In a few days’ time (, volunteers will travel from Scotland to work with children from Los Rosales Centre for Special Needs, Mostar, at a camp in the mountains near Sarajevo. We have not been there for several years, and here is a video from our last visit:
In more recent years we have held our camps in a villa by the seaside in Croatia. During the camp the children compose a piece of music theatre. Here we are singing together on the balcony of the villa.
Back in the Beqaa Valley we have been composing songs in class in much the same way as Richy and Nigel have with classes at Braidhurst and Our Lady’s. Here is a video of the performance of a new song, just composed (so we still need to practice singing it properly!). The children chose to compose it in Maqaam Hijaz – a scale like the European harmonic minor scale, but starting on so, the fifth note of the scale. The maqaam, or scale, is associated with love and friendship, and the words begin with Suria, hub hari hayat aman…..Syria, love, life of many colours and peace….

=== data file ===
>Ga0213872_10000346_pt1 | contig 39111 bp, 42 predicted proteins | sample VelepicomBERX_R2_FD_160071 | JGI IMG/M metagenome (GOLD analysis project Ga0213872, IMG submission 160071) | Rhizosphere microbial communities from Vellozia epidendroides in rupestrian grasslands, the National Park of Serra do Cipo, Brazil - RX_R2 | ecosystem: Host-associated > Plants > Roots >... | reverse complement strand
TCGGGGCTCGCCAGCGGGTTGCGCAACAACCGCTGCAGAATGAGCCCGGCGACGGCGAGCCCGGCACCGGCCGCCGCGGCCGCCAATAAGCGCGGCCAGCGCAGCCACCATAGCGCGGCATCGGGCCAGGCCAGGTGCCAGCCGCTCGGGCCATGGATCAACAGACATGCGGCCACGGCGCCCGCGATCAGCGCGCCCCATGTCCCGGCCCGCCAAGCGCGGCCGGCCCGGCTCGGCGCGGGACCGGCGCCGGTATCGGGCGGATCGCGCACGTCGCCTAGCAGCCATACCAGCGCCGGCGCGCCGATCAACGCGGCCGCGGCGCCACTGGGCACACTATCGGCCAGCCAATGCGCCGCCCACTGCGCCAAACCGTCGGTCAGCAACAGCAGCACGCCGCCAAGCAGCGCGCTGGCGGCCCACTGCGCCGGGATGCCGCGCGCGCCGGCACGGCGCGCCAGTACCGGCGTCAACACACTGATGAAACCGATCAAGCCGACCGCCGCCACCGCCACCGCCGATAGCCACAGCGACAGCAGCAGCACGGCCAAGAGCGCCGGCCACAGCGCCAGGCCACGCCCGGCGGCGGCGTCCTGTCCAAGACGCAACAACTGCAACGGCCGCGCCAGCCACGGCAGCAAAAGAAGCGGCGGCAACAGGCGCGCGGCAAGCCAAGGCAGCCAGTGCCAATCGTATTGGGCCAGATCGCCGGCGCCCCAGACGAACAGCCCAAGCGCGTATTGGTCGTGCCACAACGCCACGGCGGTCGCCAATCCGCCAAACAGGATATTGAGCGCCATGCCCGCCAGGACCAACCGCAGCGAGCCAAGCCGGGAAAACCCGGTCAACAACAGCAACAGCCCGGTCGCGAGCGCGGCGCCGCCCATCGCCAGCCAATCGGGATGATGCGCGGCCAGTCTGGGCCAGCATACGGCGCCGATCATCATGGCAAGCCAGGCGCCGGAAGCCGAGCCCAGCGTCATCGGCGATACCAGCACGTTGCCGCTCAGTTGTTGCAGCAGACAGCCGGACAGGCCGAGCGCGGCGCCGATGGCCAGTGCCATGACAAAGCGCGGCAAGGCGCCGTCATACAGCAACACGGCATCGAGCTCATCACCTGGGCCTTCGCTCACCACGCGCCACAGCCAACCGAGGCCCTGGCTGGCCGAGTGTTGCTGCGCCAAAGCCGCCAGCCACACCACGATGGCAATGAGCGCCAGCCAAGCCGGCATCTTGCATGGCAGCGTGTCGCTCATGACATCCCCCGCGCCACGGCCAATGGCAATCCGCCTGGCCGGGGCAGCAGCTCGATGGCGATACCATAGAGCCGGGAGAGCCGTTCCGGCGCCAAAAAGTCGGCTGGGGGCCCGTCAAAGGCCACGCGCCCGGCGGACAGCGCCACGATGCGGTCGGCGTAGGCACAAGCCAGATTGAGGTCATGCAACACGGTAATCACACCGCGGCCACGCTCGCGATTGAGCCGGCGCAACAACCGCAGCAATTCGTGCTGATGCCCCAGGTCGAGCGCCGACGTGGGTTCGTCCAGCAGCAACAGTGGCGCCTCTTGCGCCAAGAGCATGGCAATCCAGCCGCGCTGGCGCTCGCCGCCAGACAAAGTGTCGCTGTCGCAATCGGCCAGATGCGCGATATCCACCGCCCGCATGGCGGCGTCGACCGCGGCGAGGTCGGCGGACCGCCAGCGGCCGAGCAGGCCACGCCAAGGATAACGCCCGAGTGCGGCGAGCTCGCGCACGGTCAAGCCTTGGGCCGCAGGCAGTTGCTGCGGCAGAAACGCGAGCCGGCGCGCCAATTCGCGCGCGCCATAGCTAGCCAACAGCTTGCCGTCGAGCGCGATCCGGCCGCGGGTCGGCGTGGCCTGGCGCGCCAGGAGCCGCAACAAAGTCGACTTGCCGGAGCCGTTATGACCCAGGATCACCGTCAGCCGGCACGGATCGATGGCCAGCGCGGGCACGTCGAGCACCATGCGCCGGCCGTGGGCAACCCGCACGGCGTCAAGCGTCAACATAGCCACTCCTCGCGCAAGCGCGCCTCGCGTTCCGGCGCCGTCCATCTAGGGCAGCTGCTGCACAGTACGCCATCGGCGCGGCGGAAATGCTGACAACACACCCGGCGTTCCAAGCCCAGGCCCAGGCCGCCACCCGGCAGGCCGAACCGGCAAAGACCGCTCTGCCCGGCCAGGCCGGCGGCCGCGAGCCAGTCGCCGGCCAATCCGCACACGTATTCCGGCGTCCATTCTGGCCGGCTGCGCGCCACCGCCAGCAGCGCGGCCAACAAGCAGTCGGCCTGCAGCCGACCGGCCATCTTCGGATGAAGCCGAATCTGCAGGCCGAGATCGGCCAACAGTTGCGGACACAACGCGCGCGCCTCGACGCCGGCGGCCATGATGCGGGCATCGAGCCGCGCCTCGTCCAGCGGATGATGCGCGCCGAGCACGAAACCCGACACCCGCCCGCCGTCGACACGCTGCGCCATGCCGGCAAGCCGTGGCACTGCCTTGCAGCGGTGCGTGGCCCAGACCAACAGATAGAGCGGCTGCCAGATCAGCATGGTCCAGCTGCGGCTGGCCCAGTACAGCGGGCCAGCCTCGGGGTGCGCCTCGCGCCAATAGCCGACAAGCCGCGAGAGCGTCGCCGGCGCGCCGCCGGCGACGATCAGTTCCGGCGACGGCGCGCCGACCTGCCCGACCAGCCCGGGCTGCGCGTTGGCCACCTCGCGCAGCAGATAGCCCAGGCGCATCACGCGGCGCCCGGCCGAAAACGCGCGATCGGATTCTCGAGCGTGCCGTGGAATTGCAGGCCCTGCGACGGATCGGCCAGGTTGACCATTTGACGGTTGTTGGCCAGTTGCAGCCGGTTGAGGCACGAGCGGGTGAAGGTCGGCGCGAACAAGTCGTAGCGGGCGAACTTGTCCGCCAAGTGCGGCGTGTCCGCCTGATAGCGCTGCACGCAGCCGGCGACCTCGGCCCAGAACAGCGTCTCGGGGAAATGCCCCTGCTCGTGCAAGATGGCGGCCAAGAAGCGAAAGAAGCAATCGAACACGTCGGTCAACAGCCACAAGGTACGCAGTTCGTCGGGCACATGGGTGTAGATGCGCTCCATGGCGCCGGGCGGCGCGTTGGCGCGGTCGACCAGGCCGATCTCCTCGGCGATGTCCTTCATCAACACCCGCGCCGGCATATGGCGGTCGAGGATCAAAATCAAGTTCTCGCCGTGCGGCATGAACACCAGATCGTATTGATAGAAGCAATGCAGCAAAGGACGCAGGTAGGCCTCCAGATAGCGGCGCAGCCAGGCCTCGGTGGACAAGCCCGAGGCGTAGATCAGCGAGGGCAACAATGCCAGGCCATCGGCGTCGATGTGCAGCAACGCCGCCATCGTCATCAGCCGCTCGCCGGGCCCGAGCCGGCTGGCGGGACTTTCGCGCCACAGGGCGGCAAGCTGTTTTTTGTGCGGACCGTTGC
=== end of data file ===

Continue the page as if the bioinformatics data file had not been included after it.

Just as Caroline has worked with both primary and secondary classes in Motherwell developing instrumental accompaniments to songs, so we work with Syrian children developing percussion accompaniments in Syrian, Arabic music style. This is a rhythm called Baladi. You can see how the rhythm is put together on the chart below. There are two basic sounds: Dum which is a deep percussion sound, played with the full hand, and Tak which is higher sound played by the fingers. In this performance the children are also making sounds with their legs and feet. A chronobiogram is something used in music therapy and medicine to show how music relates to human movement and the body. The symbol Hz indicates Hertz, or cycles per second. It is a measure of musical and bodily movement. For example 3Hz indicates a speed of three beats a second.